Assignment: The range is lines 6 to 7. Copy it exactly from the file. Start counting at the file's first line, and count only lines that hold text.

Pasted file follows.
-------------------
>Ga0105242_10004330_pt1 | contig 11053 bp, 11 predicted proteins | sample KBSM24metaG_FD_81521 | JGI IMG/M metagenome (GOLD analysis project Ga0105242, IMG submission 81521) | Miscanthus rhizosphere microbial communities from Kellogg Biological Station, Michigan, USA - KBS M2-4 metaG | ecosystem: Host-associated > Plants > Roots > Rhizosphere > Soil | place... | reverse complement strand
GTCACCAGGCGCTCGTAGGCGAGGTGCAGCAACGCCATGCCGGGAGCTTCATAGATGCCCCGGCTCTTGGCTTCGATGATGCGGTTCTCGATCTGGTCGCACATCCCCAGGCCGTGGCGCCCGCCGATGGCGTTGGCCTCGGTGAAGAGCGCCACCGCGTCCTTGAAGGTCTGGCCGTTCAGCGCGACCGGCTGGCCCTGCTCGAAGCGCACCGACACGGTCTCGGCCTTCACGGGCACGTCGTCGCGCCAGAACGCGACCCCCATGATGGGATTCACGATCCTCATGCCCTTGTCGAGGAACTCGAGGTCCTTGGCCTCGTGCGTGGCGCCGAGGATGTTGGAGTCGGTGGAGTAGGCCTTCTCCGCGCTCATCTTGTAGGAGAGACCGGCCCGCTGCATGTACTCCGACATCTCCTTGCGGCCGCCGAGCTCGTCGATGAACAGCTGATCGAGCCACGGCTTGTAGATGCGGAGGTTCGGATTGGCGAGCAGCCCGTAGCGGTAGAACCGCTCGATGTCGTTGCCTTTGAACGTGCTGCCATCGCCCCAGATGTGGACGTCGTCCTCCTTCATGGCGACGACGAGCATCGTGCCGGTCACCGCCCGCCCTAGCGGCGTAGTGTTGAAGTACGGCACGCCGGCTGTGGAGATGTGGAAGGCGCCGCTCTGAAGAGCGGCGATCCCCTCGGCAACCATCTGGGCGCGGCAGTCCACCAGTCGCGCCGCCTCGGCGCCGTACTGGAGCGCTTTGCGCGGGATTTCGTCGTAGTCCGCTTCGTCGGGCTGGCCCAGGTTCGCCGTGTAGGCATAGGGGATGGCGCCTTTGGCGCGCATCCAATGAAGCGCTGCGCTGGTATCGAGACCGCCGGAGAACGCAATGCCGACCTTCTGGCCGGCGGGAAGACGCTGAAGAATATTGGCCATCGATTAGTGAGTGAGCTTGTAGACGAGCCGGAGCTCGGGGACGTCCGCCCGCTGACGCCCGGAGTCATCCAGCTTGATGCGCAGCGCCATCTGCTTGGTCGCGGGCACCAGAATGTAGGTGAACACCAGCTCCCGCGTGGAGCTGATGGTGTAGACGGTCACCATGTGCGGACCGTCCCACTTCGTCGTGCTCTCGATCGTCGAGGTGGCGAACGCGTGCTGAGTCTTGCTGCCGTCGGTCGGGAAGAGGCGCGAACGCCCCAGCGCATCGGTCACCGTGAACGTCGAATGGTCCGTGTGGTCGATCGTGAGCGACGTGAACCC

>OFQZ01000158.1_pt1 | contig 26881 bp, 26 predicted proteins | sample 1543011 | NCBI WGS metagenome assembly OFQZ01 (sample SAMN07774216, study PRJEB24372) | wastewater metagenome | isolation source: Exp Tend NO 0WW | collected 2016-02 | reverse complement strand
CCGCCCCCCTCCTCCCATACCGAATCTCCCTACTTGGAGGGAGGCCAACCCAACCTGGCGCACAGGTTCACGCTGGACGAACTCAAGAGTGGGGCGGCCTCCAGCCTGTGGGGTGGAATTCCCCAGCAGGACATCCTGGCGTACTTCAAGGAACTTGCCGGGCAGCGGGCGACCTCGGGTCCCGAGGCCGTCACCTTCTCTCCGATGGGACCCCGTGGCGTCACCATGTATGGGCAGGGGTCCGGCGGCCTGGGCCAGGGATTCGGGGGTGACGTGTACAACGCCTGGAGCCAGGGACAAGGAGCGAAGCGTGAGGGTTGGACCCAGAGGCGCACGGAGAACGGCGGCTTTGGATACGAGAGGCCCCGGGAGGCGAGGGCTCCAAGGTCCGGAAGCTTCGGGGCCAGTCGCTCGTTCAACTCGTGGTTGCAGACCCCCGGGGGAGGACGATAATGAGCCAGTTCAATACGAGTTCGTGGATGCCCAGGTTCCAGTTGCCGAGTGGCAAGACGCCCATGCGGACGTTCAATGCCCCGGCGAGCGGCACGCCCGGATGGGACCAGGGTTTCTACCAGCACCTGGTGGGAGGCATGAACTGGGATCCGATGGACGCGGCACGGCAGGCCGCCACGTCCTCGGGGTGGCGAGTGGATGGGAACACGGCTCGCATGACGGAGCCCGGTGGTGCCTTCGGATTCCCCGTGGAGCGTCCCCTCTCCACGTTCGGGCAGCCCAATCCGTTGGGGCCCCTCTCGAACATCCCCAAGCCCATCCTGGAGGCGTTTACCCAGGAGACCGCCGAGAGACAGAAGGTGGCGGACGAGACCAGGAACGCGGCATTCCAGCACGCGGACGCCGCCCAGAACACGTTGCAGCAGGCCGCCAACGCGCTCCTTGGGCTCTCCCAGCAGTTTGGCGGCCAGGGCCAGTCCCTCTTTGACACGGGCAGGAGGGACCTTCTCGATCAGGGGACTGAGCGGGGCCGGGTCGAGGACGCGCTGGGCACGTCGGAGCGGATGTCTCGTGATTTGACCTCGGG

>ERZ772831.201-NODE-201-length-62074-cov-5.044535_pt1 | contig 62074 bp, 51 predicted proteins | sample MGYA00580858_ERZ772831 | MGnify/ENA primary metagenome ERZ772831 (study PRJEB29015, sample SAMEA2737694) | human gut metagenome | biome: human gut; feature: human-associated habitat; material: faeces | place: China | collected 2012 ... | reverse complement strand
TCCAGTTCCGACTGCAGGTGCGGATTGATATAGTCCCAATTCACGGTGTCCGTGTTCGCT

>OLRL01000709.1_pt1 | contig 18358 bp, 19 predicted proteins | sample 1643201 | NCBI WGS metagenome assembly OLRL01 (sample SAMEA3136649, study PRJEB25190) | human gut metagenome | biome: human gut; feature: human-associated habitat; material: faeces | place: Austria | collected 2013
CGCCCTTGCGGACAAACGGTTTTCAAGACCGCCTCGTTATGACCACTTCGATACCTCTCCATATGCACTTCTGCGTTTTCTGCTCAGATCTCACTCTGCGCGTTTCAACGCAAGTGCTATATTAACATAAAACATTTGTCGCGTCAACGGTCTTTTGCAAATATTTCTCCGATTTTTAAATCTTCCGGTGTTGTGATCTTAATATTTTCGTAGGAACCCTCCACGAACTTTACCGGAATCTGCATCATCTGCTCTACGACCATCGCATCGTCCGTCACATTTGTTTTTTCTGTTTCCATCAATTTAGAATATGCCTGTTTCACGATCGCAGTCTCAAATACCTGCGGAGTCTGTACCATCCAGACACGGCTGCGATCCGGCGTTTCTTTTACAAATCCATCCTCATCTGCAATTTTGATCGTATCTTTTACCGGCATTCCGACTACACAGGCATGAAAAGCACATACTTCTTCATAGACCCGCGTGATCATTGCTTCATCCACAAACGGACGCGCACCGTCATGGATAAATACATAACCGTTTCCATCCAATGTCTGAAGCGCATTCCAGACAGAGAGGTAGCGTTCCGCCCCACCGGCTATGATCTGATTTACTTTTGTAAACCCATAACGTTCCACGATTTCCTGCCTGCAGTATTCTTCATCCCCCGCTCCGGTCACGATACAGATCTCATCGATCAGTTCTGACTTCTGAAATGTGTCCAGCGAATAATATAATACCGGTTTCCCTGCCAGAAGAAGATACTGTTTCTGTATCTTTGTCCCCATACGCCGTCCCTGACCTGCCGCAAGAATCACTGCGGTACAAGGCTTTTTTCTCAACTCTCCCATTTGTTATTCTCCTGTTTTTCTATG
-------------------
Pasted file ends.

TCCAGTTCCGACTGCAGGTGCGGATTGATATAGTCCCAATTCACGGTGTCCGTGTTCGCT

>OLRL01000709.1_pt1 | contig 18358 bp, 19 predicted proteins | sample 1643201 | NCBI WGS metagenome assembly OLRL01 (sample SAMEA3136649, study PRJEB25190) | human gut metagenome | biome: human gut; feature: human-associated habitat; material: faeces | place: Austria | collected 2013